“Men are not prisoners of fate, but only prisoners of their own minds.” - Franklin D. Roosevelt
'Iphigénie en Aulide' (Iphigeneia in Aulis) is an opera in three acts by Christoph Willibald Gluck, the first work he wrote for the Paris stage. The libretto was written by Leblanc du Roullet and was based on Jean Racine’s tragedy “Iphigénie”. It was premiered on 19 April 1774 by the Paris Opéra in the second Salle du Palais-Royal.
Christoph Willibald Ritter von Gluck (2 July 1714 – 15 November 1787) was an opera composer of the early classical period. After many years at the Habsburg court at Vienna, Gluck brought about the practical reform of opera dramaturgical practices that many intellectuals had been campaigning for over the years. With a series of radical new works in the 1760s, among them ‘Orfeo ed Euridice’ and ‘Alceste’, he broke the stranglehold that Metastasian opera seria had enjoyed for much of the century.
The strong influence of French opera in these works encouraged Gluck to move to Paris, which he did in November 1773. Fusing the traditions of Italian opera and the French national genre into a new synthesis, Gluck wrote eight operas for the Parisian stages. One of the last of these, ‘Iphigénie en Tauride’, was a great success and is generally acknowledged to be his finest work. Though he was extremely popular and widely credited with bringing about a revolution in French opera, Gluck’s mastery of the Parisian operatic scene was never absolute, and after the poor reception of his ‘Echo et Narcisse’ he left Paris in disgust and returned to Vienna to live out the remainder of his life.
“ ‘Iphigénie en Aulide’ did not prove popular at first, although its overture was applauded generously from the start. [After the premiere] it was billed on 22, 24 and 29 April only to have its first run interrupted by the 1 May to 15 June 1774 closing of the theatre on account of the illness and death of Louis XV ...The opera was not returned to the stage until 10 January 1775, but it was revived annually in 1776-1780, 1782-1793, 1796-1824. It was mounted in Paris more than 400 times in this interval of 50 years.” It eventually turned out to be Gluck’s most frequently performed opera in Paris.
For the 1775 revival, Gluck revised Iphigénie en Aulide ... introducing the goddess Diana (soprano) at the end of the opera as a dea ex machina, and altering and expanding the divertissements. So, broadly speaking, there are two versions of the opera; but the differences are by no means so great or important as those between “Orfeo ed Euridice” and “Orphée et Euridice” or between the Italian and the French “Alceste”.
The plot has as follows: Calchas, the great seer, prophesies that King Agamemnon must sacrifice his own daughter, Iphigenia, in order to guarantee fair winds for the king’s fleet en route to Troy –- a demand that comes from the goddess Diana herself. Throughout the opera, Agamemnon struggles with the terrible choice between sparing his daughter's life and ensuring his subjects’ welfare.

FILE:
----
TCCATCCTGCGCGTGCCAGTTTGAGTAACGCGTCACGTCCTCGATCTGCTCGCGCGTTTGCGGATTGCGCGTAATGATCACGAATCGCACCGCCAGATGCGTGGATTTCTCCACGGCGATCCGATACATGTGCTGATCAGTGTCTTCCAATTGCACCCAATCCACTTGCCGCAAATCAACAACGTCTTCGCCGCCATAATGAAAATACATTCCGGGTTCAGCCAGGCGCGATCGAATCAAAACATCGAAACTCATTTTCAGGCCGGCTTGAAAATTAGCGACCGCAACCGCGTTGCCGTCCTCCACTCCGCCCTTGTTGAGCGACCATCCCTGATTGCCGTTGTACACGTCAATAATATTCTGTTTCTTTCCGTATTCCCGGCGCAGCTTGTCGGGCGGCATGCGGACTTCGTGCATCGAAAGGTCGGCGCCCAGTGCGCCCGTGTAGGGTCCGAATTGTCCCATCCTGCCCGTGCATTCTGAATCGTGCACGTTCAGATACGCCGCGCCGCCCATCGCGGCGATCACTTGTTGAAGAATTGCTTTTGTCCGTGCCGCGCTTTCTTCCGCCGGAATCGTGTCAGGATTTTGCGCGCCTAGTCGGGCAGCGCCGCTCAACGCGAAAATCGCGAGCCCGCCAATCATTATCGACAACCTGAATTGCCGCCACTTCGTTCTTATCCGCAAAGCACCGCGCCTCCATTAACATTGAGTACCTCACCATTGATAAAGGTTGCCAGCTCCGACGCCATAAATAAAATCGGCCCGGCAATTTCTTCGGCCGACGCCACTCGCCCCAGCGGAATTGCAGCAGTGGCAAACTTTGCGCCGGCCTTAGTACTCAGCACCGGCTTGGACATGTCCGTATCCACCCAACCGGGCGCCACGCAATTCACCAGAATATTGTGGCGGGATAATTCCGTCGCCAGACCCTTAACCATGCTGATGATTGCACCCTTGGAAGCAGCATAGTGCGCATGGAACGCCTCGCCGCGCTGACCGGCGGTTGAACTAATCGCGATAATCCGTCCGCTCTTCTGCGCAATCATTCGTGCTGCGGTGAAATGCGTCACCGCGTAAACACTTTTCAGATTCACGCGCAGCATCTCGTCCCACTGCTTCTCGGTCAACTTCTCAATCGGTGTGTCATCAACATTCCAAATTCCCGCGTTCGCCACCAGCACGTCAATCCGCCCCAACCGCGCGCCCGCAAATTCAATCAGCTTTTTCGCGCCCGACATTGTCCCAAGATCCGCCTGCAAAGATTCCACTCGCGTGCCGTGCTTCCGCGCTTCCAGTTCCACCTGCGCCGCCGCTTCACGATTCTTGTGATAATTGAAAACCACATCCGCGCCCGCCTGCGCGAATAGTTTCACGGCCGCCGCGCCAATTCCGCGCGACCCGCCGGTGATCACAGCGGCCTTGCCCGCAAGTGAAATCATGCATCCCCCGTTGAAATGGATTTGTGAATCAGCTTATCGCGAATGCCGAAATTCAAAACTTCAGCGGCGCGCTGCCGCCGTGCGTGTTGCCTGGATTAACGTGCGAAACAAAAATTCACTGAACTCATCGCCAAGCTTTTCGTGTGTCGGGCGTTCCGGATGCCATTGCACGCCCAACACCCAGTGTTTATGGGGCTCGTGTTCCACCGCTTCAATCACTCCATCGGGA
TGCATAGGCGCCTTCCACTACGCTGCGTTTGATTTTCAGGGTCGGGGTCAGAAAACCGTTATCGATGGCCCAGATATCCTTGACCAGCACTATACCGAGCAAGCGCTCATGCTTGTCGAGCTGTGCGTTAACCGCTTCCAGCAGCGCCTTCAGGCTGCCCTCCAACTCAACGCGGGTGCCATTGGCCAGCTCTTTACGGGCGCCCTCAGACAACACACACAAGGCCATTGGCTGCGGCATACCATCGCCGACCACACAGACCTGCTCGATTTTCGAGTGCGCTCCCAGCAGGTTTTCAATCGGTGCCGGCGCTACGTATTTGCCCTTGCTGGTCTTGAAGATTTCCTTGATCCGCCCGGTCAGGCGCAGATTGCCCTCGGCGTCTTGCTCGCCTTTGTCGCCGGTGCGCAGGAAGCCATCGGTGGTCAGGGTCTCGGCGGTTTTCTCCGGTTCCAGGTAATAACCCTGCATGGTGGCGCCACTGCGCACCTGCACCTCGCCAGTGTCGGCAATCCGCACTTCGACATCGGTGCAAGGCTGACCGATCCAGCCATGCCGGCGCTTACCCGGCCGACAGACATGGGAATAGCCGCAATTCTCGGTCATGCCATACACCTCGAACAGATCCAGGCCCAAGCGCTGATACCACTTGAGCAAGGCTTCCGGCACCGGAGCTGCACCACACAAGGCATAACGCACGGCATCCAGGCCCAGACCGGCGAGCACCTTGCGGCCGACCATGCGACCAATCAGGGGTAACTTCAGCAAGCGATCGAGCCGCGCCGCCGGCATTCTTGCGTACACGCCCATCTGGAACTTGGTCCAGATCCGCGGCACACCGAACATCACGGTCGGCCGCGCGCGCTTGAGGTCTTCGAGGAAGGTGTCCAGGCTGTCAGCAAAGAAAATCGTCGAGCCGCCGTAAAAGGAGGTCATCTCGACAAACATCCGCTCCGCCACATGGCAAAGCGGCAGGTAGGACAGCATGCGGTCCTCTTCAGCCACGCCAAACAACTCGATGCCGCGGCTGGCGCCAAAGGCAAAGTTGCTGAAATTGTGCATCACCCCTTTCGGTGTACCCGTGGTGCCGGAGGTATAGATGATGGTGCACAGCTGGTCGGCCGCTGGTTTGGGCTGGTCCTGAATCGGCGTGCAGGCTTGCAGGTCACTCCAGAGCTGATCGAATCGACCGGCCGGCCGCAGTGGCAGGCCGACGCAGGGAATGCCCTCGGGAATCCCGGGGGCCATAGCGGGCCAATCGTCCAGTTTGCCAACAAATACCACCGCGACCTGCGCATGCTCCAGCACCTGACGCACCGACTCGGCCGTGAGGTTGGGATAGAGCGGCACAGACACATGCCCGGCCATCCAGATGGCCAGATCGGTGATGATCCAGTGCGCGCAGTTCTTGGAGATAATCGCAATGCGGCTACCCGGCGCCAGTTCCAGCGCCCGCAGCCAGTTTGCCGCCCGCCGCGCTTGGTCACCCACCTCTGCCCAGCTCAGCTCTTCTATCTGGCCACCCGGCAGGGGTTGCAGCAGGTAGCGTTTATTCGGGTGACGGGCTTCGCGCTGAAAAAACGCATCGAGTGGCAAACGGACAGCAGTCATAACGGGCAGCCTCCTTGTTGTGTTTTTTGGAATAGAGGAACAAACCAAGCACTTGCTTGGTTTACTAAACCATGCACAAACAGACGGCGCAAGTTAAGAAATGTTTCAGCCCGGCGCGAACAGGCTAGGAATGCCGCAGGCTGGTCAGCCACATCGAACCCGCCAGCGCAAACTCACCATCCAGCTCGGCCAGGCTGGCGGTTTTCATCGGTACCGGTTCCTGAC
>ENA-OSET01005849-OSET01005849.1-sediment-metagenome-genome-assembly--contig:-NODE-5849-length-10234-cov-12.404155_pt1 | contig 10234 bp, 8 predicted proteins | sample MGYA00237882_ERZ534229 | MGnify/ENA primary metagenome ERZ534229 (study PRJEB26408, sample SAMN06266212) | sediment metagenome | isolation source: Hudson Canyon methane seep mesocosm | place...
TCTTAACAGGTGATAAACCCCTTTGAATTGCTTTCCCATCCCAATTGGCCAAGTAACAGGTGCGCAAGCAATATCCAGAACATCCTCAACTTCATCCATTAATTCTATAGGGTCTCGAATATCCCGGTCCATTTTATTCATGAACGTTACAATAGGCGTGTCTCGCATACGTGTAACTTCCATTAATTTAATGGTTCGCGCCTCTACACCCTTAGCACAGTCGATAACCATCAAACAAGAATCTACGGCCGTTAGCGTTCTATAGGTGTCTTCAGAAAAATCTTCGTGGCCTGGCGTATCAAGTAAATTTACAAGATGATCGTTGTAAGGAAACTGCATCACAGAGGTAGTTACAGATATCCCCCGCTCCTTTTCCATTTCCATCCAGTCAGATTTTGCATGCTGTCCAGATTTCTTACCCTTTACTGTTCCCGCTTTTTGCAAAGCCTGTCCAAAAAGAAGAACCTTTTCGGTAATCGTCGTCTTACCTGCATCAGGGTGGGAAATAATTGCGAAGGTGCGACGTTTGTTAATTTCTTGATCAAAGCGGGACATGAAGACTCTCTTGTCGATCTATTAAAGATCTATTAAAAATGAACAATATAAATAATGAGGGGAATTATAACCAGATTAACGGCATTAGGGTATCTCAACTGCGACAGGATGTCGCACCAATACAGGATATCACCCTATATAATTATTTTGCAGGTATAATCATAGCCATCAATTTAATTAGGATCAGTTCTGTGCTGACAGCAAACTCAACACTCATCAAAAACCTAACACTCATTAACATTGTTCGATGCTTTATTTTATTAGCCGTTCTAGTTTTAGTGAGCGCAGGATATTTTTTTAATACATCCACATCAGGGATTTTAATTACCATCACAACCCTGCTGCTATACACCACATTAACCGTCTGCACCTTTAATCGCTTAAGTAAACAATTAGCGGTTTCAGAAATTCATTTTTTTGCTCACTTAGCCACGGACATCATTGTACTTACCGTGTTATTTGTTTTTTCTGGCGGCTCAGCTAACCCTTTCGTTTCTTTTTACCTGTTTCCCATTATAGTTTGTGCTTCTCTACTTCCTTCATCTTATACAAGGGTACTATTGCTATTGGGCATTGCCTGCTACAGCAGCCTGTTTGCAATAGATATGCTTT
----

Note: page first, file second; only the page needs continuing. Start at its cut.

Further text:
Agamemnon summons his daughter to Aulis, the port where the Greek navy is gathering, ostensibly for her to marry Achilles, the great warrior hero. Then, reconsidering his decision to sacrifice her, the king tries to prevent her arriving with the fabricated explanation that Achilles has been unfaithful. Iphigenia, however, has already reached the Greek camp accompanied by her mother Clytaemnestra. The two women are dismayed and angered by Achilles’ apparent inconstancy, but he eventually enters declaring his enduring love for the girl, and the first act ends with a tender scene of reconciliation.
The wedding ceremony is due to be celebrated and festivities take place with dances and choruses. When the couple are about to proceed to the temple, however, Arcas, the captain of Agamemnon’s guards, reveals that the king is awaiting his daughter before the altar in order to kill her. Achilles and Clytaemnestra rush to save the girl from being sacrificed. Agamemnon finally seems to give up his plan to kill her.
The third act opens with a chorus of Greeks: They object to the king’s decision in case they are never allowed to reach Troy, and demand the ceremony be celebrated. At this point, Iphigenia resigns herself to her fate, and offers her own life for the sake of her people, while Clytaemnestra entreats the vengeance of Jupiter upon the ruthless Greeks. As the sacrifice is going to be held, however, Achilles bursts in with his warriors and the opera concludes with Gluck’s most significant revision of the original myth: Calchas’ voice rises over the general turmoil and announces that Diana has changed her mind about the sacrifice and consents to the marriage. In the second 1775 version Diana appears personally to consecrate both the wedding and Agamemnon’s voyage.
Here is the complete opera with De Nederlandse Opera (September 2011) with Les Musiciens du Louvre Grenoble – Directed Marc Minkowski and staging by Pierre Audi. Iphigénie: Véronique Gens; Diane: Salomé Haller; Agamemnon: Nicolas Testé; Clytemnestre: Anne Sofie von Otter; Achille: Frédéric Antoun.